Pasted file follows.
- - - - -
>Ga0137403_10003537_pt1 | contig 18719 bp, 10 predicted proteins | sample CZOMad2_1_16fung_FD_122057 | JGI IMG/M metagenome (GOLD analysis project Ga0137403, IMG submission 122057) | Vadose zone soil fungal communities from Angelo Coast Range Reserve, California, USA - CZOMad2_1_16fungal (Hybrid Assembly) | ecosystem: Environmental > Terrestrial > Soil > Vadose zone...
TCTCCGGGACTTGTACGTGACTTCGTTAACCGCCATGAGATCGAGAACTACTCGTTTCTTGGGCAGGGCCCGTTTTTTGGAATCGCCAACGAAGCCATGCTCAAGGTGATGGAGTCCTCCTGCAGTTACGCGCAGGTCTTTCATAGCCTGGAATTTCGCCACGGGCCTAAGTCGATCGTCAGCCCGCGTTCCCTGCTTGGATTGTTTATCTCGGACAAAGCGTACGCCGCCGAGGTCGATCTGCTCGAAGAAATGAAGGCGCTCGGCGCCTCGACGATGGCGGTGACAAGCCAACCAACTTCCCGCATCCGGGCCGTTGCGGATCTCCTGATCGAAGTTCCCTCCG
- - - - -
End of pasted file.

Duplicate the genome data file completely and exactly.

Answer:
>Ga0137403_10003537_pt1 | contig 18719 bp, 10 predicted proteins | sample CZOMad2_1_16fung_FD_122057 | JGI IMG/M metagenome (GOLD analysis project Ga0137403, IMG submission 122057) | Vadose zone soil fungal communities from Angelo Coast Range Reserve, California, USA - CZOMad2_1_16fungal (Hybrid Assembly) | ecosystem: Environmental > Terrestrial > Soil > Vadose zone...
TCTCCGGGACTTGTACGTGACTTCGTTAACCGCCATGAGATCGAGAACTACTCGTTTCTTGGGCAGGGCCCGTTTTTTGGAATCGCCAACGAAGCCATGCTCAAGGTGATGGAGTCCTCCTGCAGTTACGCGCAGGTCTTTCATAGCCTGGAATTTCGCCACGGGCCTAAGTCGATCGTCAGCCCGCGTTCCCTGCTTGGATTGTTTATCTCGGACAAAGCGTACGCCGCCGAGGTCGATCTGCTCGAAGAAATGAAGGCGCTCGGCGCCTCGACGATGGCGGTGACAAGCCAACCAACTTCCCGCATCCGGGCCGTTGCGGATCTCCTGATCGAAGTTCCCTCCG